Look At Me is a game designed to help those uncomfortable with having attention drawn to them develop the courage and the confidence to overcome their discomfort. Lacking situations that push people to overcome this discomfort; many never get the opportunity to develop this life skill. Look At Me utilises an overseer to guide the actions of competing players to win the most attention from a non player group within a short time frame. With the use of an overseer, players find themselves less inhibited when attention is drawn towards them. By providing situations in which social inhibitions are challenged, Look At Me provides players with relevant experiences to tap into when they are next presented with a scenario that puts them in the spotlight of attention.

Dignigty - Alex T, Charlie L

The game is a search for emotion and excitement. We attempt to provoke reactions out of the player. Each player has a different challenge as he switches roles. The person showing the video is recording the reaction and wins if the reaction provoked is stronger than the one he went through. So the challenge is to find the appropriate video, the one that surprises. The player watching the video needs to try and not react so that he wins the game. The player recording the reaction needs to find the videos that will shock/scare/amuse the other player the most. The player observing the video needs to try his best to hold his emotions in, making the game more exciting. Our experience of designing this game has enabled us to make video sharing websites more interesting to use. We incorporated the use of sound as a medium to measure the score. The game will have succeeded in making the player feel some emotions in anyway rather it is frustrations for not succeeding on making the player react or the opposite if he succeeded. The loser will come out with the most emotions because to lose you have to burst out laughing or screaming. In conclusion, our game has succeeded in bringing a little excitement in times of boredom. People these days enjoy video sharing websites, and thus this game will appeal to them. This game can also be used as a drinking game for more excitement, as one is more emotionally reactive while intoxicated. The novelty is the use of sound and video sharing websites. The contribution is bringing excitement while using every day habits.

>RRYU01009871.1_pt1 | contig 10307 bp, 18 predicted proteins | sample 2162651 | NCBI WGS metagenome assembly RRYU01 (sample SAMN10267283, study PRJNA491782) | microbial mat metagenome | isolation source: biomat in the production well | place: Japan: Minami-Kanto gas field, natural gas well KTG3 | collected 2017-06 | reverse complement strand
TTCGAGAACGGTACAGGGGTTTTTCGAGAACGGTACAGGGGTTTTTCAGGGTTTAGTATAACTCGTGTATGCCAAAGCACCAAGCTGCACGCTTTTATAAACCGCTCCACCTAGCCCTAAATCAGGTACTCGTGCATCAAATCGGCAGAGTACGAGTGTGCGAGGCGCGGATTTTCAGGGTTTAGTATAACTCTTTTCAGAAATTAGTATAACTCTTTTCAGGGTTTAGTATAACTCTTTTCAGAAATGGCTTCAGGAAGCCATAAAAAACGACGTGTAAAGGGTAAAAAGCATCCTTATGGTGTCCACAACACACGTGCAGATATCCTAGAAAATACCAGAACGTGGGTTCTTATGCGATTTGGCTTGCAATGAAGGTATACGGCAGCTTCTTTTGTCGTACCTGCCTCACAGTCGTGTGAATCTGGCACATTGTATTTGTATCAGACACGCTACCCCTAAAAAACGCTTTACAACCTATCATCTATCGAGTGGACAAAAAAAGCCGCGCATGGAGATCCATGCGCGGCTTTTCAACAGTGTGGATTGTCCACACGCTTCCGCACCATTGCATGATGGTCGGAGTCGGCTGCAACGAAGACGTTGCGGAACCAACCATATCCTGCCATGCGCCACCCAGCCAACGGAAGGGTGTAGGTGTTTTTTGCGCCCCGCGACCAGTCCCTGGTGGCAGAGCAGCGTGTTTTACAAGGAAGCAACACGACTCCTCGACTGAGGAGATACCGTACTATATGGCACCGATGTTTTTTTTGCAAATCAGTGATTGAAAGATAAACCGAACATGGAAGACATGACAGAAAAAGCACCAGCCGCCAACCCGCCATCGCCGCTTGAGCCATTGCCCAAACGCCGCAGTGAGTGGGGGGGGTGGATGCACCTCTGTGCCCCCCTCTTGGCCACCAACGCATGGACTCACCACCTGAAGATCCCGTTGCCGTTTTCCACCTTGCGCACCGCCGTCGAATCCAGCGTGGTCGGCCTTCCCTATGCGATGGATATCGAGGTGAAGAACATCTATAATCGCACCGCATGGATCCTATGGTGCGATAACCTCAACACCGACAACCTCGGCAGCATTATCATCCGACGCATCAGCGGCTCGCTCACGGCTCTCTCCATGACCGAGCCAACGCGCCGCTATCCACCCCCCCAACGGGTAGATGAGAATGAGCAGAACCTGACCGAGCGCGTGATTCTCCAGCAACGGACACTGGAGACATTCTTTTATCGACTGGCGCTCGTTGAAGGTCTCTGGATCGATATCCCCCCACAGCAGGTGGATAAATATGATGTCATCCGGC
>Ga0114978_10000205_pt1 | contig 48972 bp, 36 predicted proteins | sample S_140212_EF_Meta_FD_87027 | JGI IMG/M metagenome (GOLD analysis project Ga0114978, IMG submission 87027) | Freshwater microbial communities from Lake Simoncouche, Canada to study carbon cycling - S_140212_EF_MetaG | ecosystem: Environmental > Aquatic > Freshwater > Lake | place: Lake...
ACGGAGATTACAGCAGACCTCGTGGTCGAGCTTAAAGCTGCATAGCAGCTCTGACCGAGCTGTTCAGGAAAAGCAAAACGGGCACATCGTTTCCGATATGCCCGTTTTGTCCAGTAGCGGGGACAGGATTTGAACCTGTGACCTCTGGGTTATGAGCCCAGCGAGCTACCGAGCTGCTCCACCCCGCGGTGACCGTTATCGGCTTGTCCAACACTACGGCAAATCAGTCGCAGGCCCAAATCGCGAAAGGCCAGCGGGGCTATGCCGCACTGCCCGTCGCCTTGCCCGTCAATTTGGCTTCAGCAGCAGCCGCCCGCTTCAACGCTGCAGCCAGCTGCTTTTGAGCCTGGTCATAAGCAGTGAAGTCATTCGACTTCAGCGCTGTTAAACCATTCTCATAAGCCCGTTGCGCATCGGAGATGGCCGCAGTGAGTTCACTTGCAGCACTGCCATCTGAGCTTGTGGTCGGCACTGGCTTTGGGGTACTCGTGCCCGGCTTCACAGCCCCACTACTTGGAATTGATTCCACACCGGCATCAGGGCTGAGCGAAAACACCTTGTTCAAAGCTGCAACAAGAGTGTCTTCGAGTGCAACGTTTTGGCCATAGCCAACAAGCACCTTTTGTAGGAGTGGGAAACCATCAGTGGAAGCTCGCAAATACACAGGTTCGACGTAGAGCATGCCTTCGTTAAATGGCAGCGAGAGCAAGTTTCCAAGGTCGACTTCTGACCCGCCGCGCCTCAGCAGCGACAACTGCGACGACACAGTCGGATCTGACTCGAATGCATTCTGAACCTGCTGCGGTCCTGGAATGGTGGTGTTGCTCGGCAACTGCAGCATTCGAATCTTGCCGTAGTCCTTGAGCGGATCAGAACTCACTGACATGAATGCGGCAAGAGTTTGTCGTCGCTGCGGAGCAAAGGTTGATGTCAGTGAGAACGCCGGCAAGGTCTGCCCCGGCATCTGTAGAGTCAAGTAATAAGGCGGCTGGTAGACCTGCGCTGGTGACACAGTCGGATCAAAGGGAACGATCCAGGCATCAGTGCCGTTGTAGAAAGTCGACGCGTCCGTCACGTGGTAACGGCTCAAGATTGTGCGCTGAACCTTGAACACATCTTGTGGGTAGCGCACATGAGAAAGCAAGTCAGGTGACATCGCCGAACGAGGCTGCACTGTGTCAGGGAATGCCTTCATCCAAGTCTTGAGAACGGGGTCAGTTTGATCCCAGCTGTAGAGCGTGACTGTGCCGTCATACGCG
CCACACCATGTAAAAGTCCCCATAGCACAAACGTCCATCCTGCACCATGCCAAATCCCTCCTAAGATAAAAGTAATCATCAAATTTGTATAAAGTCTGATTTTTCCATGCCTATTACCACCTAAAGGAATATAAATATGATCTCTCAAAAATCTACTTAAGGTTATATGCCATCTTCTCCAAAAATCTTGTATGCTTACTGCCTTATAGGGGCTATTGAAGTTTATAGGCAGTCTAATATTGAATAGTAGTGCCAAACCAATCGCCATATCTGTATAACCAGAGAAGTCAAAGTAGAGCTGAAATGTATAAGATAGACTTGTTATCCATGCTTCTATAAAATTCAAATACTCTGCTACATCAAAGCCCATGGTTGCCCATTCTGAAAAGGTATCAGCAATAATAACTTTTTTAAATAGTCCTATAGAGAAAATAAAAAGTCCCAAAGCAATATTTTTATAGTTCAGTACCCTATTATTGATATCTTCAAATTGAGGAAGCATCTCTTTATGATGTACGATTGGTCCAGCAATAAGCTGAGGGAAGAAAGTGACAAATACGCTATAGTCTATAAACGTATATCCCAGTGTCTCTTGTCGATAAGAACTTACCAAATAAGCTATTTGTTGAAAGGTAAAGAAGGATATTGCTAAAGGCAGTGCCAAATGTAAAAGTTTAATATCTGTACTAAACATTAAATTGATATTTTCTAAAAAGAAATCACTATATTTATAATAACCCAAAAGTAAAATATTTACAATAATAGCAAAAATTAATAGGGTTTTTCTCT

Stayin' Inline - Sarah C, Chris B, Jayden G